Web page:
Posts tagged: Rehabilitation Technologies and Biomedical Engineering

Salford student wins Best Presentation award at international prosthetics conference!

Salford student wins Best Presentation award at international prosthetics conference!

Alix Chadwell, a PhD student in the Rehabilitation Technologies and Biomedical Engineering research group ( recently presented on her work at the Myoelectric Control Symposium (, a prestigious conference held in Canada every 3 years. Alix’s presentation on work she has carried out to characterise the real world use of prosthetic hands was awarded the prize for the best student presentation . Alix’s work, carried out in collaboration with Malcolm Granat’s group, was the first study to report on the long term patterns of use of upper limb prosthesis outside of the laboratory. The conference was attended by leading research groups from all over the world, including teams from Northwestern University, and Yale, making her achievement all the more impressive. Well done Alix! read more

Young scientists to present research at House of Commons

Young Salford scientists have been selected to present their research at the House of Commons.House of Commons

Sun Mingxu, 32, and Alix Chadwell, 28, will unveil projects to help stroke patients and amputees respectively at the Science Technology, Engineering and Mathematics STEM for Britain event on March 13, 2017.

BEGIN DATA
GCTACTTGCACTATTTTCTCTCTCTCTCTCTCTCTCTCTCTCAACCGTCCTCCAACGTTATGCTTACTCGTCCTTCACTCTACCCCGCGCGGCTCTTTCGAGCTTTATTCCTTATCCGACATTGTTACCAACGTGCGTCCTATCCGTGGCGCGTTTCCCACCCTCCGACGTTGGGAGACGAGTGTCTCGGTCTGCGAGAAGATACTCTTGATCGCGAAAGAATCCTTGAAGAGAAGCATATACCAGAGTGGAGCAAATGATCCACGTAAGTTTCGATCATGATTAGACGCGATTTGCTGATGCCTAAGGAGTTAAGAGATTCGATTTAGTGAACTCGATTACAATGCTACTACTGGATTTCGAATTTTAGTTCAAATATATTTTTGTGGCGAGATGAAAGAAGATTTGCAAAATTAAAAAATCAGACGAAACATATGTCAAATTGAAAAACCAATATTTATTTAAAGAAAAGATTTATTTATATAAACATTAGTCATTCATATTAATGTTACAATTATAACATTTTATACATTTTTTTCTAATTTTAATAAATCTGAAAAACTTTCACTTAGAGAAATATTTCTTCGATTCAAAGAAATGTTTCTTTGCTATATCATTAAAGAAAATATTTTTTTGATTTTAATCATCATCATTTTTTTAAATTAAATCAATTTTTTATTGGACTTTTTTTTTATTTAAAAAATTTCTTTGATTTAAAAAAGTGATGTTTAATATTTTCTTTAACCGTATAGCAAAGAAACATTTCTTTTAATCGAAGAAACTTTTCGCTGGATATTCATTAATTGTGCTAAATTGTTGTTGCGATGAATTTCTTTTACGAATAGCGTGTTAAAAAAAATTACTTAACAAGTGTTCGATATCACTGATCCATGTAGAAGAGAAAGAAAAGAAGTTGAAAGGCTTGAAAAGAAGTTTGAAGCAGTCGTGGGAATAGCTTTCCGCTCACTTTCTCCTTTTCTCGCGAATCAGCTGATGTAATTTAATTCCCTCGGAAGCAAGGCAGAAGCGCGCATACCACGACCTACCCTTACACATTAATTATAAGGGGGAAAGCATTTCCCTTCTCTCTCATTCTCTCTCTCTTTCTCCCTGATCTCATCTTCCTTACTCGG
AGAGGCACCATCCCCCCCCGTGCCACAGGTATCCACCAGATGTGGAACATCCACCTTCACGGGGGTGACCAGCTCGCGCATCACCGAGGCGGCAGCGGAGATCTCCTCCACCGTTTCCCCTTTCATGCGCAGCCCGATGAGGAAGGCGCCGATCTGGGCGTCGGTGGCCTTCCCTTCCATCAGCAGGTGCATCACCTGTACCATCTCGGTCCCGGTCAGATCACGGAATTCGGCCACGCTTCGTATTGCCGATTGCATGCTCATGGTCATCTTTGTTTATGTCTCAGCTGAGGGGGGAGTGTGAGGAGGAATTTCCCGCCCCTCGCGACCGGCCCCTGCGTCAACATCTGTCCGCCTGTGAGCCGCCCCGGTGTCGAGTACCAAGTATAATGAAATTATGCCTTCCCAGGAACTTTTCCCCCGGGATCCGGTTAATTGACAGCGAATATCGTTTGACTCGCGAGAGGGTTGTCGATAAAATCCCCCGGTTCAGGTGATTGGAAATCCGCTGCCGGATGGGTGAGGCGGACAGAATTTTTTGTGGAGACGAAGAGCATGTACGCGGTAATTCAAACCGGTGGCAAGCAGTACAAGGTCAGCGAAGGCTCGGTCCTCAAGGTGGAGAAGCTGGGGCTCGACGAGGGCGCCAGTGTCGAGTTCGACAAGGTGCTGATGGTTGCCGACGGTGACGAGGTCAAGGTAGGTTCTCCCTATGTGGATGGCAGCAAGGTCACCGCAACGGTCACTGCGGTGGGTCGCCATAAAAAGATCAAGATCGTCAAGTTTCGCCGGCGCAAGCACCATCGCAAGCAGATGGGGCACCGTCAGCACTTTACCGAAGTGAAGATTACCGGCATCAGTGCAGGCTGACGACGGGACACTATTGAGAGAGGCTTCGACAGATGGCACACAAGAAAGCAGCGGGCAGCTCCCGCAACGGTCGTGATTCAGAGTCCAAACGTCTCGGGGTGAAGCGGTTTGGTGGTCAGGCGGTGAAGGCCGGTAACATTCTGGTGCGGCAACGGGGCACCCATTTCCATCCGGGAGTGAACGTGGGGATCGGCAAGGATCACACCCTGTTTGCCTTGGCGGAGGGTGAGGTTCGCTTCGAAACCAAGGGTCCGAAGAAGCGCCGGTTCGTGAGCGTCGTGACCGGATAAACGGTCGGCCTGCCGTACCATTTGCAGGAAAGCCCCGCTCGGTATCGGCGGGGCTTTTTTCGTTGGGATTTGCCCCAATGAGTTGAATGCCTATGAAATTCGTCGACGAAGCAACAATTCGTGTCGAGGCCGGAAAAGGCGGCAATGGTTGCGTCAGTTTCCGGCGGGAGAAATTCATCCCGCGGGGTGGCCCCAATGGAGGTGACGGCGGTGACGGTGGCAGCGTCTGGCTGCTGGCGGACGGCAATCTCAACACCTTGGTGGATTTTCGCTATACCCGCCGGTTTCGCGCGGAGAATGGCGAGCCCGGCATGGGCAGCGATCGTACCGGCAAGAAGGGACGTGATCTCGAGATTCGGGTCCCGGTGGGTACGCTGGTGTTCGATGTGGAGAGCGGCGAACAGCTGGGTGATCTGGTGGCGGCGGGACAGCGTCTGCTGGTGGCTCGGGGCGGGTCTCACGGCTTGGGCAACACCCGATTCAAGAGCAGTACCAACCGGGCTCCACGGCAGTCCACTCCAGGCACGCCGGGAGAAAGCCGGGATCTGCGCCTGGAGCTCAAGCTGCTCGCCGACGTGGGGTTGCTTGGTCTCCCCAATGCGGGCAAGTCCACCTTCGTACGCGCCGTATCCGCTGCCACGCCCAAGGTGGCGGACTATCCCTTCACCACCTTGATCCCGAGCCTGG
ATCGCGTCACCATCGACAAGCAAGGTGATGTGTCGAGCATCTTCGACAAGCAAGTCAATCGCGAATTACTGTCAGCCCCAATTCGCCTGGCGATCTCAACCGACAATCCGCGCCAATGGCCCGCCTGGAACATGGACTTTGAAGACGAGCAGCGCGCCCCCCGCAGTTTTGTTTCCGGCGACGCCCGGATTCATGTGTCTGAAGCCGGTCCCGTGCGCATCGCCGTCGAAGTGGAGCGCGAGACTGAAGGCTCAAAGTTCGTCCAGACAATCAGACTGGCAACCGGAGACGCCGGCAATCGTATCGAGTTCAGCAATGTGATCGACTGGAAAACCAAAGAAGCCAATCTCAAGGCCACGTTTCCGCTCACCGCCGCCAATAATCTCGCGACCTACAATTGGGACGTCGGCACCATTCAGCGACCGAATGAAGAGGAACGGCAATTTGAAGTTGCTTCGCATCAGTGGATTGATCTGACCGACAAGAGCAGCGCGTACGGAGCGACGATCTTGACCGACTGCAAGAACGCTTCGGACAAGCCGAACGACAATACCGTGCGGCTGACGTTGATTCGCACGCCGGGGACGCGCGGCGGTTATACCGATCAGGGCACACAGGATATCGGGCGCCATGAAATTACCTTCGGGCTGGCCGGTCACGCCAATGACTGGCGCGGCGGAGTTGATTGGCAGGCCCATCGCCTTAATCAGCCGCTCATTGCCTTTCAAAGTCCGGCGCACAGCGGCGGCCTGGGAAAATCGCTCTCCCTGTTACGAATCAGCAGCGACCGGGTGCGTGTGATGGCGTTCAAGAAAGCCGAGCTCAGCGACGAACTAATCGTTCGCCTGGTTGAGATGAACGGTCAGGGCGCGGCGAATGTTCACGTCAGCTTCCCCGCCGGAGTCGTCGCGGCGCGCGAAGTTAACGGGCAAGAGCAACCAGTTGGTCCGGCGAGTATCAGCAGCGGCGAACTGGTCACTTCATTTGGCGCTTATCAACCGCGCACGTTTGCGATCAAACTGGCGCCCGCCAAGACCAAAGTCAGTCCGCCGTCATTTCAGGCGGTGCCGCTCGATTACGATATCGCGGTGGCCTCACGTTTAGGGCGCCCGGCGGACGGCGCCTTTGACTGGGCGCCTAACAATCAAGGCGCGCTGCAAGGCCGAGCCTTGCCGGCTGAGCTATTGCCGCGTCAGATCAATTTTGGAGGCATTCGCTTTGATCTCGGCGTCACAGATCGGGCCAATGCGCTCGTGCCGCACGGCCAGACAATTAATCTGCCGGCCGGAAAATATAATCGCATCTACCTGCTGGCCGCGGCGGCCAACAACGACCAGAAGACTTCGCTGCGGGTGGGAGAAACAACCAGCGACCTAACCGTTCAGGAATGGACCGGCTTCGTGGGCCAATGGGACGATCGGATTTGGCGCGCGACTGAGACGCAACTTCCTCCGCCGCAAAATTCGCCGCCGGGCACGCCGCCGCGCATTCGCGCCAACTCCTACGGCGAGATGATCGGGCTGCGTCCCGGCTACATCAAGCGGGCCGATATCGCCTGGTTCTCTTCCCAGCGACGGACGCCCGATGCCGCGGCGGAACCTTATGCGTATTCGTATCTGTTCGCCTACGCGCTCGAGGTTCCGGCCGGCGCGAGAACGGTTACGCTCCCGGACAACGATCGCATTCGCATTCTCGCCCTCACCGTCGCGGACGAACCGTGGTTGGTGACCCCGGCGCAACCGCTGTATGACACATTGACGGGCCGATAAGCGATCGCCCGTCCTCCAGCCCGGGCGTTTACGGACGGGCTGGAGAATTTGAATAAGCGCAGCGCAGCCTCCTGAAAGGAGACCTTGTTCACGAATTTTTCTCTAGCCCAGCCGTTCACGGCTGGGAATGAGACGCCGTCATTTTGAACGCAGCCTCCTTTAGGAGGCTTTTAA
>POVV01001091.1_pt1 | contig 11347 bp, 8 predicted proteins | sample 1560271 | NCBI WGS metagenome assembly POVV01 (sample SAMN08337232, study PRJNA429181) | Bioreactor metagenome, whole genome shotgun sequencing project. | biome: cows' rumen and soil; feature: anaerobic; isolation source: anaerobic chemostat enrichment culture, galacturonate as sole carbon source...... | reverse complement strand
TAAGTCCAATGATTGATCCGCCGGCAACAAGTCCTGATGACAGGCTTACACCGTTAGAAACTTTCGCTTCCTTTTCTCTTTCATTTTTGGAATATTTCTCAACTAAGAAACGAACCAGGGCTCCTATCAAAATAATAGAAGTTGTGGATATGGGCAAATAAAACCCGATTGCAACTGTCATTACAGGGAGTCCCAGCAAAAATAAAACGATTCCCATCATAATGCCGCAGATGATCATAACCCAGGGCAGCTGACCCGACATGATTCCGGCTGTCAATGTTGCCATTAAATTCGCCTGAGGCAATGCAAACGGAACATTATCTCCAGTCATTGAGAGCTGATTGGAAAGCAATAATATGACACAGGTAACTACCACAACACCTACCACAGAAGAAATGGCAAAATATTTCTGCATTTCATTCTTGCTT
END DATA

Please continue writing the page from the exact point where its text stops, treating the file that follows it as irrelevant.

The event is organized by the Parliamentary and Scientific Committee, together with the Royal Academy of Engineering, the Royal Society of Chemistry, the Institute of Physics and the Society of Biology. read more

Are older people putting themselves at risk of falling when using a walking frame?

Photograph of walking frame handles

Dunhill Medical Trust: £74,907

University of Salford: 1,2Thies SB, 2Granat M, 1Kenney L, 1Howard D, Webb J

Oxford Brookes University:  Dawes H

Research programmes:

1Rehabilitation Technologies and Biomedical Engineering

2Measurement and Quantification of Physical Behaviour

Walking aids are prescribed to older people to help improve their stability and mobility. However, somewhat paradoxically, walking aid use has been associated with a 2-3 fold risk of falling. Whilst correlation cannot be assumed to indicate causation, this is certainly of serious concern and justifies further research. Whether or not walking aids are effective depends on how appropriately they are prescribed and used, yet little guidance is offered to users, and how stable users are in real life situations is entirely unknown. To date, no standardized method for assessment of walking aid stability exists, and this is reflected in an absence of evidence-based practice around training and prescription.